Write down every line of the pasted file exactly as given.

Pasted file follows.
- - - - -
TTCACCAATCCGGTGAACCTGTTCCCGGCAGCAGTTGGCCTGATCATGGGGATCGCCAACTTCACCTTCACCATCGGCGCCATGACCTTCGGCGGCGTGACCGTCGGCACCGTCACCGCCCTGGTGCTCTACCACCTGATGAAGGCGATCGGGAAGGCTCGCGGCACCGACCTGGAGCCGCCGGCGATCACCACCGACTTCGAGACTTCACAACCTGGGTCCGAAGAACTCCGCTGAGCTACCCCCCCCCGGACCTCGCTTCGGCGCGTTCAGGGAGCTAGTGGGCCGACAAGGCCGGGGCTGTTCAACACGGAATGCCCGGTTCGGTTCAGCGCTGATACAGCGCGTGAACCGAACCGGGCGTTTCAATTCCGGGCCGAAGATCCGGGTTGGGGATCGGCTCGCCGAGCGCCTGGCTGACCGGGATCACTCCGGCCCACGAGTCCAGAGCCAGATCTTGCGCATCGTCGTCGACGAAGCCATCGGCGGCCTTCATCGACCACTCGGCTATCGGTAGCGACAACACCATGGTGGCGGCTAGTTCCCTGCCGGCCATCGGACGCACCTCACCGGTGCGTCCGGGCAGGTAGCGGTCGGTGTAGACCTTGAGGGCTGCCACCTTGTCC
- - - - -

TTCACCAATCCGGTGAACCTGTTCCCGGCAGCAGTTGGCCTGATCATGGGGATCGCCAACTTCACCTTCACCATCGGCGCCATGACCTTCGGCGGCGTGACCGTCGGCACCGTCACCGCCCTGGTGCTCTACCACCTGATGAAGGCGATCGGGAAGGCTCGCGGCACCGACCTGGAGCCGCCGGCGATCACCACCGACTTCGAGACTTCACAACCTGGGTCCGAAGAACTCCGCTGAGCTACCCCCCCCCGGACCTCGCTTCGGCGCGTTCAGGGAGCTAGTGGGCCGACAAGGCCGGGGCTGTTCAACACGGAATGCCCGGTTCGGTTCAGCGCTGATACAGCGCGTGAACCGAACCGGGCGTTTCAATTCCGGGCCGAAGATCCGGGTTGGGGATCGGCTCGCCGAGCGCCTGGCTGACCGGGATCACTCCGGCCCACGAGTCCAGAGCCAGATCTTGCGCATCGTCGTCGACGAAGCCATCGGCGGCCTTCATCGACCACTCGGCTATCGGTAGCGACAACACCATGGTGGCGGCTAGTTCCCTGCCGGCCATCGGACGCACCTCACCGGTGCGTCCGGGCAGGTAGCGGTCGGTGTAGACCTTGAGGGCTGCCACCTTGTCC